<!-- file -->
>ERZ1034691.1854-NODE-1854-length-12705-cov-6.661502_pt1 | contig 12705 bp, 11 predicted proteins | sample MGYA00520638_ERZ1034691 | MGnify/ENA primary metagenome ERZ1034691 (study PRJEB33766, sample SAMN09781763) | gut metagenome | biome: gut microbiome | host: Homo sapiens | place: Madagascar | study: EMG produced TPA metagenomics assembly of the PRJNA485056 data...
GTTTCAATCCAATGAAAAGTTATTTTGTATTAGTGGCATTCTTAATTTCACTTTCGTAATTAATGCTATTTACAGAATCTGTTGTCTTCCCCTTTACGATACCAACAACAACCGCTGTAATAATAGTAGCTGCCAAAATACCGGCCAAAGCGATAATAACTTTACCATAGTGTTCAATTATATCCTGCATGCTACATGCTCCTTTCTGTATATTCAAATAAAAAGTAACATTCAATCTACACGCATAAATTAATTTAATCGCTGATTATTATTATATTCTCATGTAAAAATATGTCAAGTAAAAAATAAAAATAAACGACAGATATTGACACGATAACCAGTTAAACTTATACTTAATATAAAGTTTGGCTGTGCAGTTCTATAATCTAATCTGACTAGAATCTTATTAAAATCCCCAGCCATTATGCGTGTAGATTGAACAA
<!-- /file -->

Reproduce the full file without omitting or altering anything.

>ERZ1034691.1854-NODE-1854-length-12705-cov-6.661502_pt1 | contig 12705 bp, 11 predicted proteins | sample MGYA00520638_ERZ1034691 | MGnify/ENA primary metagenome ERZ1034691 (study PRJEB33766, sample SAMN09781763) | gut metagenome | biome: gut microbiome | host: Homo sapiens | place: Madagascar | study: EMG produced TPA metagenomics assembly of the PRJNA485056 data...
GTTTCAATCCAATGAAAAGTTATTTTGTATTAGTGGCATTCTTAATTTCACTTTCGTAATTAATGCTATTTACAGAATCTGTTGTCTTCCCCTTTACGATACCAACAACAACCGCTGTAATAATAGTAGCTGCCAAAATACCGGCCAAAGCGATAATAACTTTACCATAGTGTTCAATTATATCCTGCATGCTACATGCTCCTTTCTGTATATTCAAATAAAAAGTAACATTCAATCTACACGCATAAATTAATTTAATCGCTGATTATTATTATATTCTCATGTAAAAATATGTCAAGTAAAAAATAAAAATAAACGACAGATATTGACACGATAACCAGTTAAACTTATACTTAATATAAAGTTTGGCTGTGCAGTTCTATAATCTAATCTGACTAGAATCTTATTAAAATCCCCAGCCATTATGCGTGTAGATTGAACAA